Virginia Tech: The Hokies averaged better than 90 points during the nonconference portion of their schedule, but have found offense more difficult to come by since ACC play started. They managed just 56 points in a 12-point loss to Syracuse in their league opener before facing Virginia, one of the nation’s top defensive teams.

UP NEXT

Virginia returns home to face No. 12 North Carolina on Saturday.

The Hokies are at home again, facing Pittsburgh on Saturday.

Arizona lands Pitt transfer forward Ryan Luther

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Arizona landed a key addition for its frontcourt on Wednesday as Pitt transfer forward Ryan Luther pledged to the Wildcats.

The 6-foot-9 Luther is expected to receive a hardship waiver that would give him immediate eligibility, a source confirmed to NBCSports.com, as Arizona gets some much-needed help up front.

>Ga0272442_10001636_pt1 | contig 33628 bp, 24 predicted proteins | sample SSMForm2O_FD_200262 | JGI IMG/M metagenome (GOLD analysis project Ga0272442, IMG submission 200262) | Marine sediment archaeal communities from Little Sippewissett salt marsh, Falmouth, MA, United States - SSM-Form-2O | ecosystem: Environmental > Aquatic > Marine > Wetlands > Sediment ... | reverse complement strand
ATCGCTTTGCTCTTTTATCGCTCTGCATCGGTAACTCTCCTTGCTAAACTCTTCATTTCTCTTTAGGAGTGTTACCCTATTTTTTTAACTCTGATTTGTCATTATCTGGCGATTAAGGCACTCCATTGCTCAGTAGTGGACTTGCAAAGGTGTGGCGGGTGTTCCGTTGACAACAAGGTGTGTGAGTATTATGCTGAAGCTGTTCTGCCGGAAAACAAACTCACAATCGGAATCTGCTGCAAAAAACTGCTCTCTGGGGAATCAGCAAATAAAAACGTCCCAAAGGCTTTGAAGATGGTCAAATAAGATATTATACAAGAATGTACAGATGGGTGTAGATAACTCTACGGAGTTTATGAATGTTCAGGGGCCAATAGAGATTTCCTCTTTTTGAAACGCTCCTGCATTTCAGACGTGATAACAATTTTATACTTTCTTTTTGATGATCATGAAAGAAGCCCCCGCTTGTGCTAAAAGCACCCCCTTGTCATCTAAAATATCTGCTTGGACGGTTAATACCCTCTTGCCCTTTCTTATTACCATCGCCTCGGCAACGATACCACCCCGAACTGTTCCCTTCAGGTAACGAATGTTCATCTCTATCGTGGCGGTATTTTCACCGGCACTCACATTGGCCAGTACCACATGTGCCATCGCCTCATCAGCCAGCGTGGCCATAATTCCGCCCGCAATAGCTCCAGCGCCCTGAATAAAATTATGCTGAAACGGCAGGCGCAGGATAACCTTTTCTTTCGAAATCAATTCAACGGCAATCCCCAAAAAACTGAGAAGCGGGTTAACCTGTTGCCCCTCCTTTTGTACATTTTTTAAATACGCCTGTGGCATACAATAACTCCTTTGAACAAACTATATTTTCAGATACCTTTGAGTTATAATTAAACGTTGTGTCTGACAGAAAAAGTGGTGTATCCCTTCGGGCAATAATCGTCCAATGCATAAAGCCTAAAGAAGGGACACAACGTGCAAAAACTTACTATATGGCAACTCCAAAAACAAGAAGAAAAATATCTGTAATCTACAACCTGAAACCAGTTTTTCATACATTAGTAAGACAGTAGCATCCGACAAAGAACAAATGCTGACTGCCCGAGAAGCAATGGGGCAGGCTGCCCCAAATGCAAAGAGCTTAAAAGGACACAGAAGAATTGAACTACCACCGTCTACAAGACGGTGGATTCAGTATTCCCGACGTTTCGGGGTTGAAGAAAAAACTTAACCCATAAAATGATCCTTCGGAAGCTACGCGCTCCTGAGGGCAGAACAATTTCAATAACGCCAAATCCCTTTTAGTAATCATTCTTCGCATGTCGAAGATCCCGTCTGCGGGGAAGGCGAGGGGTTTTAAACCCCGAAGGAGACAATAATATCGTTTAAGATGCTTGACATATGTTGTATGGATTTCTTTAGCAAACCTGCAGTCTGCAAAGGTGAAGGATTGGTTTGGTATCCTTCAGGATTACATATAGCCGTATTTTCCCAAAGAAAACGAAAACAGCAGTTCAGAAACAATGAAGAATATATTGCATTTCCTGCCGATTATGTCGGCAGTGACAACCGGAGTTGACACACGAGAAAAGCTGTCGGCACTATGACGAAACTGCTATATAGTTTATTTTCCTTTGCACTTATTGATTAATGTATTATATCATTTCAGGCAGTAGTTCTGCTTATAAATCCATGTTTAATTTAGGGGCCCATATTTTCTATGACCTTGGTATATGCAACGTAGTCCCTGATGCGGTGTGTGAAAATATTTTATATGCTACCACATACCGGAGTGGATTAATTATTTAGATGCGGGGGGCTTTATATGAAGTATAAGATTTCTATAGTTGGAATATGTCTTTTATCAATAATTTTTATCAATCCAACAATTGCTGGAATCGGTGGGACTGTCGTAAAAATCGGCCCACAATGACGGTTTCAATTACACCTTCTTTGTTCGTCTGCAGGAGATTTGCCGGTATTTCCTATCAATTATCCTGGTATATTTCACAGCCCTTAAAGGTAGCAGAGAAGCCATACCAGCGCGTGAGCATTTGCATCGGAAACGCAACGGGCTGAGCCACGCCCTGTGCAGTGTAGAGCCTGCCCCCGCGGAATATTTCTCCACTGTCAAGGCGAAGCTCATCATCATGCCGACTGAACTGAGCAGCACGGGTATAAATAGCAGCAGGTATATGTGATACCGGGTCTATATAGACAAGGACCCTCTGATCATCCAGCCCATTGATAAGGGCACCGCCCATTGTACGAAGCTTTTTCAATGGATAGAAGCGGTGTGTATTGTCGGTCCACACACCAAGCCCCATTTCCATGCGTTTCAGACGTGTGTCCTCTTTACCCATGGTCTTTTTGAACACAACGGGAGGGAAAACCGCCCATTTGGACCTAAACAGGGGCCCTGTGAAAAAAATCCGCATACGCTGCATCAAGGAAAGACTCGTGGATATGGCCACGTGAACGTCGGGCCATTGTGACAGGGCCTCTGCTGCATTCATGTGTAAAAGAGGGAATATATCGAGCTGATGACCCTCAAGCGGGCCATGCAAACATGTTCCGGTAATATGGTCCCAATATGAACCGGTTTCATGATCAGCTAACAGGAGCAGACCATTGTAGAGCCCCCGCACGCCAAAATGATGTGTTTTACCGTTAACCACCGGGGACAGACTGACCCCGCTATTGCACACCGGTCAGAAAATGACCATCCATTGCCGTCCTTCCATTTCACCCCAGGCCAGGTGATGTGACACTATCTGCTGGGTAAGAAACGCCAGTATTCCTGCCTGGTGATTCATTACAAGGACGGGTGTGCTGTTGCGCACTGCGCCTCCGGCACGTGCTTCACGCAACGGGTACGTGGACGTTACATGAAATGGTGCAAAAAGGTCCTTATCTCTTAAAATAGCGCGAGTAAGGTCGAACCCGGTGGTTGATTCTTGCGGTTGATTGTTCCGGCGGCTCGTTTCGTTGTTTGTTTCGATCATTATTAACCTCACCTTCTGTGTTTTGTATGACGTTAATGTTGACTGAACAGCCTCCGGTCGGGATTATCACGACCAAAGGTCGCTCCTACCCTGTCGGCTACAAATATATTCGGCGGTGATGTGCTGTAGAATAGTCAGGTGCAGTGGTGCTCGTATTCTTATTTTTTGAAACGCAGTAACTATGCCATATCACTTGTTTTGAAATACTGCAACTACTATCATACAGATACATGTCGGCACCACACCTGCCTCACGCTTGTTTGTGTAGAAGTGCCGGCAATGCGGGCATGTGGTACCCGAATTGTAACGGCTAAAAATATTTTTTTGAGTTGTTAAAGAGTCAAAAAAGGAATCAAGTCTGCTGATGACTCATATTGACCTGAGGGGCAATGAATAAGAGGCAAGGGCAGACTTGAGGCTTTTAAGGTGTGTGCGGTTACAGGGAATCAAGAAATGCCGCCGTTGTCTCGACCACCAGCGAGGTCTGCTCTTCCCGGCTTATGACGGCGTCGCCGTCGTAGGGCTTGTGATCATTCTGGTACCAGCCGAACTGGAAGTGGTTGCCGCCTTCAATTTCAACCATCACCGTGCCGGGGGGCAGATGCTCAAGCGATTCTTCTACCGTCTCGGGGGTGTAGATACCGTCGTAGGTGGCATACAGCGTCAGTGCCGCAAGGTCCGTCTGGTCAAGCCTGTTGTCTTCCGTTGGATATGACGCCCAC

Playing in 10 games last season before a stress reaction in his right foot ended the season, Luther averaged 12.7 points and 10.1 rebounds per game for the Panthers. In his final game of the season, Luther went for 13 points and 12 rebounds in a Pitt loss to West Virginia. Luther shot 45 percent from the field and is a noted perimeter threat as he was 38 percent from behind the three-point line.

Luther hasn’t logged heavy minutes as a contributor through a full season. Mostly a role player at Pitt until last season, Luther was the team’s most productive player when he was on the floor. But that production also didn’t come during ACC play and through the course of a full season.

Thankfully at a program like Arizona, Luther should have a bit more help around him. He could be a nice addition to the Wildcats, particularly if he rebounds and spaces the floor in the frontcourt as he did at Pitt. Arizona needed someone like Luther to provide more stability after losing players like Deandre Ayton and Dusan Ristic.